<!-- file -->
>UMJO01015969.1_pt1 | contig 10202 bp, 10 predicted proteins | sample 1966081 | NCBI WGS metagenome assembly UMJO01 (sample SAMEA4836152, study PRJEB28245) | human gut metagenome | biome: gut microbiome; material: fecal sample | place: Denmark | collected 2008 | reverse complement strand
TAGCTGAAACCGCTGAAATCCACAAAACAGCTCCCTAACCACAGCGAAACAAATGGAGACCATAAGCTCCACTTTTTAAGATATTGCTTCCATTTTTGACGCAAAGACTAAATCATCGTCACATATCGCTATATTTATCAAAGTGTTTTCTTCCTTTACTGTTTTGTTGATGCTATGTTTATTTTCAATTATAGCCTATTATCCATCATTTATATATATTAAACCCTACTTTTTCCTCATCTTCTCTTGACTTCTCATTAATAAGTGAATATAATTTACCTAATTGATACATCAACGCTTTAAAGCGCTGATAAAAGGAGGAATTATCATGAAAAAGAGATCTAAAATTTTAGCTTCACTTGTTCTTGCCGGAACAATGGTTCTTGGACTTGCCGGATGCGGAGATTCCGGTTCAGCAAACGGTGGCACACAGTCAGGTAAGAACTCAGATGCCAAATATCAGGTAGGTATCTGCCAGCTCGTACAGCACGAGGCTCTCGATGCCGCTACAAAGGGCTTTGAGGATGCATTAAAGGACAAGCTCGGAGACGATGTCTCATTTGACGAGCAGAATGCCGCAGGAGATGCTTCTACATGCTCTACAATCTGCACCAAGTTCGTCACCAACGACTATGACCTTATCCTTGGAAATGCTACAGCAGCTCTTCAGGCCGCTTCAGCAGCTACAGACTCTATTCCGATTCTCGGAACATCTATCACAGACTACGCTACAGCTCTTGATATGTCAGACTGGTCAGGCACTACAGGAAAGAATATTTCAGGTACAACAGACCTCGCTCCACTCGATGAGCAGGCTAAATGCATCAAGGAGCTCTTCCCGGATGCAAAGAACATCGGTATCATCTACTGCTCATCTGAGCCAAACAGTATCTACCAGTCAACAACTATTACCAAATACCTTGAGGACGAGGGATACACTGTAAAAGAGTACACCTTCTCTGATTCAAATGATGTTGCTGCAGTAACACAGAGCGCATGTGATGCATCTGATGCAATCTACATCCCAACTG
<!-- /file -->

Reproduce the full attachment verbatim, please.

>UMJO01015969.1_pt1 | contig 10202 bp, 10 predicted proteins | sample 1966081 | NCBI WGS metagenome assembly UMJO01 (sample SAMEA4836152, study PRJEB28245) | human gut metagenome | biome: gut microbiome; material: fecal sample | place: Denmark | collected 2008 | reverse complement strand
TAGCTGAAACCGCTGAAATCCACAAAACAGCTCCCTAACCACAGCGAAACAAATGGAGACCATAAGCTCCACTTTTTAAGATATTGCTTCCATTTTTGACGCAAAGACTAAATCATCGTCACATATCGCTATATTTATCAAAGTGTTTTCTTCCTTTACTGTTTTGTTGATGCTATGTTTATTTTCAATTATAGCCTATTATCCATCATTTATATATATTAAACCCTACTTTTTCCTCATCTTCTCTTGACTTCTCATTAATAAGTGAATATAATTTACCTAATTGATACATCAACGCTTTAAAGCGCTGATAAAAGGAGGAATTATCATGAAAAAGAGATCTAAAATTTTAGCTTCACTTGTTCTTGCCGGAACAATGGTTCTTGGACTTGCCGGATGCGGAGATTCCGGTTCAGCAAACGGTGGCACACAGTCAGGTAAGAACTCAGATGCCAAATATCAGGTAGGTATCTGCCAGCTCGTACAGCACGAGGCTCTCGATGCCGCTACAAAGGGCTTTGAGGATGCATTAAAGGACAAGCTCGGAGACGATGTCTCATTTGACGAGCAGAATGCCGCAGGAGATGCTTCTACATGCTCTACAATCTGCACCAAGTTCGTCACCAACGACTATGACCTTATCCTTGGAAATGCTACAGCAGCTCTTCAGGCCGCTTCAGCAGCTACAGACTCTATTCCGATTCTCGGAACATCTATCACAGACTACGCTACAGCTCTTGATATGTCAGACTGGTCAGGCACTACAGGAAAGAATATTTCAGGTACAACAGACCTCGCTCCACTCGATGAGCAGGCTAAATGCATCAAGGAGCTCTTCCCGGATGCAAAGAACATCGGTATCATCTACTGCTCATCTGAGCCAAACAGTATCTACCAGTCAACAACTATTACCAAATACCTTGAGGACGAGGGATACACTGTAAAAGAGTACACCTTCTCTGATTCAAATGATGTTGCTGCAGTAACACAGAGCGCATGTGATGCATCTGATGCAATCTACATCCCAACTG